The Connecticut state police say a trooper was within his rights Wednesday in declining to issue a ticket or written warning to a city police officer clocked going 87 miles per hour in a 55-miles-per-hour zone on I-84 in Southington while driving Bridgeport Mayor Joseph P. Ganim to a gubernatorial campaign event.

Under state law, driving faster than 85 miles per hour is considered reckless driving, with a first offense punishable by a fine ranging from $100 to $300 and a jail term of up to 30 days. But the driver, Ramon Garcia, a police officer assigned to the mayor’s security detail, was let off with a verbal warning.

“After running the operator’s license and vehicle registration and confirming there were no other issues, the trooper issued the operator a verbal warning consistent with the discretion afforded to law enforcement by department policy and state law, which is independent of the occupants of a vehicle,” the Department of Emergency Services and Public Protection said in a statement.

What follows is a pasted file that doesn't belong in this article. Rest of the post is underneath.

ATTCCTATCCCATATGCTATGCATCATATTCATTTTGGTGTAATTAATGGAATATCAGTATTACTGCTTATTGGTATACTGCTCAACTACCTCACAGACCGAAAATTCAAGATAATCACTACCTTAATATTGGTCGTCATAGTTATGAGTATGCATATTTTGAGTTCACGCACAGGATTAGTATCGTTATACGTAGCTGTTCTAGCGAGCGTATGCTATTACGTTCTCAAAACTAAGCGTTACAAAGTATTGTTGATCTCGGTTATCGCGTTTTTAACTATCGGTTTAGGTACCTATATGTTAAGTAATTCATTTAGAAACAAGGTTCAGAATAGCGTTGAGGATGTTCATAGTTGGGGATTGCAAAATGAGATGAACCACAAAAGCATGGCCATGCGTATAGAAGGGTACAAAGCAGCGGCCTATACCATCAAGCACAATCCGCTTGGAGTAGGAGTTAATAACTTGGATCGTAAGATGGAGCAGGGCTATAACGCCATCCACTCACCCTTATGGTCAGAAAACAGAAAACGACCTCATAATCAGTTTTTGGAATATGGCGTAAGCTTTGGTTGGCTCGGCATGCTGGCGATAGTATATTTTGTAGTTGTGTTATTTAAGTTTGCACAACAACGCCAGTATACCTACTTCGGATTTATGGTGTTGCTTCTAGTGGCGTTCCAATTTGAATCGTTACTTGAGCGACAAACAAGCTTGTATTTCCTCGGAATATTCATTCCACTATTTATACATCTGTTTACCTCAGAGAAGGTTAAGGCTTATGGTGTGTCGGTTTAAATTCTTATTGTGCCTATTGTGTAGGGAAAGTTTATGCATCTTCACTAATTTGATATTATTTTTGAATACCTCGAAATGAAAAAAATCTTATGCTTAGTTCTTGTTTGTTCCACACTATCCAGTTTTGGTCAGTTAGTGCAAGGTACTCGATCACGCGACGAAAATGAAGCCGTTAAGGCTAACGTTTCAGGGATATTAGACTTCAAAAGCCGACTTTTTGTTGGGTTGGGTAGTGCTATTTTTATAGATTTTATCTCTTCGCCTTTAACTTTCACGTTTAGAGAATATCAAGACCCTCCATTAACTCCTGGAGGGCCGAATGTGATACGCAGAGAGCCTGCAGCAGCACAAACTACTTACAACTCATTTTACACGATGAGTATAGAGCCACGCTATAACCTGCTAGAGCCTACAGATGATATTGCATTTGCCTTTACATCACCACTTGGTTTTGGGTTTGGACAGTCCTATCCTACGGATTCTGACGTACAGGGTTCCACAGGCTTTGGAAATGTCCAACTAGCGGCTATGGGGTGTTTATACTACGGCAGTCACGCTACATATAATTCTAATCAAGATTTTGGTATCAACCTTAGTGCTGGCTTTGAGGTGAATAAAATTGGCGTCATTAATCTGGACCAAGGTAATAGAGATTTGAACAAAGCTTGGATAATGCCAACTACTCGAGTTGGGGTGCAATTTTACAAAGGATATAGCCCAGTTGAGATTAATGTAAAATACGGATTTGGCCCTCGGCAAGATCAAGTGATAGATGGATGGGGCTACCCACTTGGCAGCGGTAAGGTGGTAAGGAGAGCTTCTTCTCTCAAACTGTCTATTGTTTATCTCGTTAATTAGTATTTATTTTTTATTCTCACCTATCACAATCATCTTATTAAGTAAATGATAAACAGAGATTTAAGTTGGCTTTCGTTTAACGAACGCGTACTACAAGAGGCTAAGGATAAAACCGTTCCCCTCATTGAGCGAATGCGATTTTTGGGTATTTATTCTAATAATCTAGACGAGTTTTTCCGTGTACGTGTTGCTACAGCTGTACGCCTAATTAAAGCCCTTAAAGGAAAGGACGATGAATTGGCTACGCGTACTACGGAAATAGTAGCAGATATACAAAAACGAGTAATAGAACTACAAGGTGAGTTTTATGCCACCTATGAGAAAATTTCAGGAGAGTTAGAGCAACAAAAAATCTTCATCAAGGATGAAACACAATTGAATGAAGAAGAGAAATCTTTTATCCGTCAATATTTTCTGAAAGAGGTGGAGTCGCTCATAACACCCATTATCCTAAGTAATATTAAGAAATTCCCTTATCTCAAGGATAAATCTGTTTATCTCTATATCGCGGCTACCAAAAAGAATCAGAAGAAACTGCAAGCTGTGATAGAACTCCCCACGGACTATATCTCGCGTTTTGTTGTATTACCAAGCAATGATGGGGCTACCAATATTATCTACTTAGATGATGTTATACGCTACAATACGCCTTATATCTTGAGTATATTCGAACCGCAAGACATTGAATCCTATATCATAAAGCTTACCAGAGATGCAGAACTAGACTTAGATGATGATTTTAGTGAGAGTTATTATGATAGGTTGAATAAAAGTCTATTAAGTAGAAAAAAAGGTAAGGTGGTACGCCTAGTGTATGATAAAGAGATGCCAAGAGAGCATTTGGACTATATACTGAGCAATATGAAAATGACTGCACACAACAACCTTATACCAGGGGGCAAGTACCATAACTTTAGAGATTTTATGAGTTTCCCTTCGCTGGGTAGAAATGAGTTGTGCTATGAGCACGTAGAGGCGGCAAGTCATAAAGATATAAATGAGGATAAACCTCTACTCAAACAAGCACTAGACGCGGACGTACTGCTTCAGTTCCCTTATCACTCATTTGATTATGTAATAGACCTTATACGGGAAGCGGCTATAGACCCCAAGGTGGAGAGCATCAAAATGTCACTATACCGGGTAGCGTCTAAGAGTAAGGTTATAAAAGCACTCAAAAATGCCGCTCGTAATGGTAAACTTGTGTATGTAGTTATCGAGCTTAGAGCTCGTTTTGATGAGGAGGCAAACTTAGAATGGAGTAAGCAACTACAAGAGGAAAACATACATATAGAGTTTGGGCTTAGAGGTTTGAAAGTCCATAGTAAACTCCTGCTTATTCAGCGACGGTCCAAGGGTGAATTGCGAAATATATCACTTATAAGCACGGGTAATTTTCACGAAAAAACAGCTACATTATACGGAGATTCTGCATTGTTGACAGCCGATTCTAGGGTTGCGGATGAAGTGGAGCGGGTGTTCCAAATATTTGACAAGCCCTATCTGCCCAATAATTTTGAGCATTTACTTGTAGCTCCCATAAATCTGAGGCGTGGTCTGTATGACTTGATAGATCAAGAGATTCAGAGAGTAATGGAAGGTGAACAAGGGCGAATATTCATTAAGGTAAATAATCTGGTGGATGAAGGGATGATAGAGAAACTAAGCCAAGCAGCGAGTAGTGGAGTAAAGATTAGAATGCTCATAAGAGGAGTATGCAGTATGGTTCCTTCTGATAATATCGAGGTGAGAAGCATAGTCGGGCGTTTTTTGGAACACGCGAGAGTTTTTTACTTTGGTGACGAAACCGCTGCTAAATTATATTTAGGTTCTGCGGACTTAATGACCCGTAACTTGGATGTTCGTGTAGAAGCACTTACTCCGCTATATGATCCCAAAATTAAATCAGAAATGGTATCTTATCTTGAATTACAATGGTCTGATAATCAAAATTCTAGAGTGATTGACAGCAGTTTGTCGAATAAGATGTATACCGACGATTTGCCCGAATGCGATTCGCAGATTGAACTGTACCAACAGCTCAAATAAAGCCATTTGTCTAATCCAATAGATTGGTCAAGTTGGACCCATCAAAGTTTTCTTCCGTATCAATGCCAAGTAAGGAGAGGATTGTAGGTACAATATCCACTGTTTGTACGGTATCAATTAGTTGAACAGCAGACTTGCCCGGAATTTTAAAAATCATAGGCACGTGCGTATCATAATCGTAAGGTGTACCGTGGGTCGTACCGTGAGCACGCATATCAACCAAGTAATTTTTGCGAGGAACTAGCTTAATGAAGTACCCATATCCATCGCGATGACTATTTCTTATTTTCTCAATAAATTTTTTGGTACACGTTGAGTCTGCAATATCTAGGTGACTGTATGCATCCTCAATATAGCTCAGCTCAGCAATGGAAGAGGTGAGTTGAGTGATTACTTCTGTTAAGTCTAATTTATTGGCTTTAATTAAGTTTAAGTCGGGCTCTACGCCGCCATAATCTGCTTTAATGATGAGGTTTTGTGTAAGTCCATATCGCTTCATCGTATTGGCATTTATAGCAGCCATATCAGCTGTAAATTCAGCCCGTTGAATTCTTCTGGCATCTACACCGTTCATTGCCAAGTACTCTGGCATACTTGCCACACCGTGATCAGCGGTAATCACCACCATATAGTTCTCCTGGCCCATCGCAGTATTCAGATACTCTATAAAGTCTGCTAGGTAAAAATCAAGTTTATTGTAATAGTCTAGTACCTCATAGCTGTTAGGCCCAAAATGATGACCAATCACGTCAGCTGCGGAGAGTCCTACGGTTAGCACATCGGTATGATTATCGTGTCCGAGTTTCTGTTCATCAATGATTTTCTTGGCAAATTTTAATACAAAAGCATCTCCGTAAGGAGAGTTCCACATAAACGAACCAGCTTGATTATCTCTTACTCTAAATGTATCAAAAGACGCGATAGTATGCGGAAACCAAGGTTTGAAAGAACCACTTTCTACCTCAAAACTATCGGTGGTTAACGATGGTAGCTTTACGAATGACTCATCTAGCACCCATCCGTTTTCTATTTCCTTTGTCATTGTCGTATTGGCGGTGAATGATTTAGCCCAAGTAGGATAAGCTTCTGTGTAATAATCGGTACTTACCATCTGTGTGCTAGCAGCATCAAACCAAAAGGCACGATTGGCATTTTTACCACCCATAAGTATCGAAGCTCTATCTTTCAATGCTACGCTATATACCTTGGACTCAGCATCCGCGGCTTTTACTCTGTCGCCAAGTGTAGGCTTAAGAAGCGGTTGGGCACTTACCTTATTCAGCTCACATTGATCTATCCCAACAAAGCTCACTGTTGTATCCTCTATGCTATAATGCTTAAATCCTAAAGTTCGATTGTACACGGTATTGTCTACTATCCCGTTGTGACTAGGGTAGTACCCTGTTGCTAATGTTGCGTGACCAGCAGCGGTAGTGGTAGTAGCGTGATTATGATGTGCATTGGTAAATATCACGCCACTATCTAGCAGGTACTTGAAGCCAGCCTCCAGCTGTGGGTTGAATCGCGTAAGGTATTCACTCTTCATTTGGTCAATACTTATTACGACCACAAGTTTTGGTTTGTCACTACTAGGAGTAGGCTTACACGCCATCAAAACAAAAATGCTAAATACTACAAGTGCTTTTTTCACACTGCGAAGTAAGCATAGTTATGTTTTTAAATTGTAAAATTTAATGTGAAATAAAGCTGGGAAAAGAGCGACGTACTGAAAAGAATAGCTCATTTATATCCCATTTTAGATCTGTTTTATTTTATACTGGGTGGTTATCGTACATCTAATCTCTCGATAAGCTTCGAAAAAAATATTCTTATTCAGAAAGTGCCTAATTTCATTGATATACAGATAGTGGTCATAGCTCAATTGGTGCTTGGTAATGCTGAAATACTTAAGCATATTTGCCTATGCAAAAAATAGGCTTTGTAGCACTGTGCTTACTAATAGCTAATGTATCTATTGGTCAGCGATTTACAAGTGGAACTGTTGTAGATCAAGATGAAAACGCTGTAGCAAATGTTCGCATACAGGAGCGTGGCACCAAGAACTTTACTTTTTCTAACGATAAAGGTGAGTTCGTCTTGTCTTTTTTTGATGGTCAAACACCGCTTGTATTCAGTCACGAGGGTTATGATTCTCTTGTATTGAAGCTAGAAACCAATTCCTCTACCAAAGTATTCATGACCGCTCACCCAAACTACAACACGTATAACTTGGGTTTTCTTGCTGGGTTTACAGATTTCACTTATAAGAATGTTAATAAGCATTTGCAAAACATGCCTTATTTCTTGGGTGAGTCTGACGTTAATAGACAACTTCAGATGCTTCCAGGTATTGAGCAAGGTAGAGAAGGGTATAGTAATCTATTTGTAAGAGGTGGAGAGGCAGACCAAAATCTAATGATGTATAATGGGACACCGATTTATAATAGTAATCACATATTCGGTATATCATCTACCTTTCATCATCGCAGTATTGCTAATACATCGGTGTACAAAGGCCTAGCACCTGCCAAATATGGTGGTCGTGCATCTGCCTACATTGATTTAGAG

It was unclear if the trooper was aware that the occupants of the vehicle included a reporter, Neil Vigdor of Hearst Connecticut Media. Vigdor  tweeted about the incident, reporting that he saw the speedometer hit 100 miles per hour before the stop. The state police said the car was clocked by a laser at 87.

Ganim declared his candidacy for governor on Wednesday.

Mark is the Capitol Bureau Chief and a co-founder of CT Mirror. He is a frequent contributor to WNPR, a former state politics writer for The Hartford Courant and Journal Inquirer, and contributor for The New York Times.

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